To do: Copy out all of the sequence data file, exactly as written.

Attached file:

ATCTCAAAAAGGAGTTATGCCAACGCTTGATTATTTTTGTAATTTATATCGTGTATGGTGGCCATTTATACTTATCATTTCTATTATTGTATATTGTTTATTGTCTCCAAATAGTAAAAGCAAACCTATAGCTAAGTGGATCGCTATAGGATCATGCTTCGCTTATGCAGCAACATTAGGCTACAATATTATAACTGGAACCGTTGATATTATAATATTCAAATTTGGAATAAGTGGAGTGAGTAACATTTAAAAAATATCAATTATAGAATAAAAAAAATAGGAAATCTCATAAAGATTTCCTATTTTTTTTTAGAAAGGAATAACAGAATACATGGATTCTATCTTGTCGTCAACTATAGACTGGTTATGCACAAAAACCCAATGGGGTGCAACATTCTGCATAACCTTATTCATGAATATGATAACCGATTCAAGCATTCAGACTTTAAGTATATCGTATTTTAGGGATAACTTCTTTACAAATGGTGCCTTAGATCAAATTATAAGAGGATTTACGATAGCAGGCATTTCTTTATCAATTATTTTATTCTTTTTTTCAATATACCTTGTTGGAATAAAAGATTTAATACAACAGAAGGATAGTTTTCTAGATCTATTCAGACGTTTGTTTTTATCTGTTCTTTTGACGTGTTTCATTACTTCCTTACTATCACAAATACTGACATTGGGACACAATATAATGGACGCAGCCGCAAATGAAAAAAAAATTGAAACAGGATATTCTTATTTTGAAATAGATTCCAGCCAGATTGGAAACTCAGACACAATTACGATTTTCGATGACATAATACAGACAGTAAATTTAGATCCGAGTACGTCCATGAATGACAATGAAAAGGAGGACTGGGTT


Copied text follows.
ATCTCAAAAAGGAGTTATGCCAACGCTTGATTATTTTTGTAATTTATATCGTGTATGGTGGCCATTTATACTTATCATTTCTATTATTGTATATTGTTTATTGTCTCCAAATAGTAAAAGCAAACCTATAGCTAAGTGGATCGCTATAGGATCATGCTTCGCTTATGCAGCAACATTAGGCTACAATATTATAACTGGAACCGTTGATATTATAATATTCAAATTTGGAATAAGTGGAGTGAGTAACATTTAAAAAATATCAATTATAGAATAAAAAAAATAGGAAATCTCATAAAGATTTCCTATTTTTTTTTAGAAAGGAATAACAGAATACATGGATTCTATCTTGTCGTCAACTATAGACTGGTTATGCACAAAAACCCAATGGGGTGCAACATTCTGCATAACCTTATTCATGAATATGATAACCGATTCAAGCATTCAGACTTTAAGTATATCGTATTTTAGGGATAACTTCTTTACAAATGGTGCCTTAGATCAAATTATAAGAGGATTTACGATAGCAGGCATTTCTTTATCAATTATTTTATTCTTTTTTTCAATATACCTTGTTGGAATAAAAGATTTAATACAACAGAAGGATAGTTTTCTAGATCTATTCAGACGTTTGTTTTTATCTGTTCTTTTGACGTGTTTCATTACTTCCTTACTATCACAAATACTGACATTGGGACACAATATAATGGACGCAGCCGCAAATGAAAAAAAAATTGAAACAGGATATTCTTATTTTGAAATAGATTCCAGCCAGATTGGAAACTCAGACACAATTACGATTTTCGATGACATAATACAGACAGTAAATTTAGATCCGAGTACGTCCATGAATGACAATGAAAAGGAGGACTGGGTT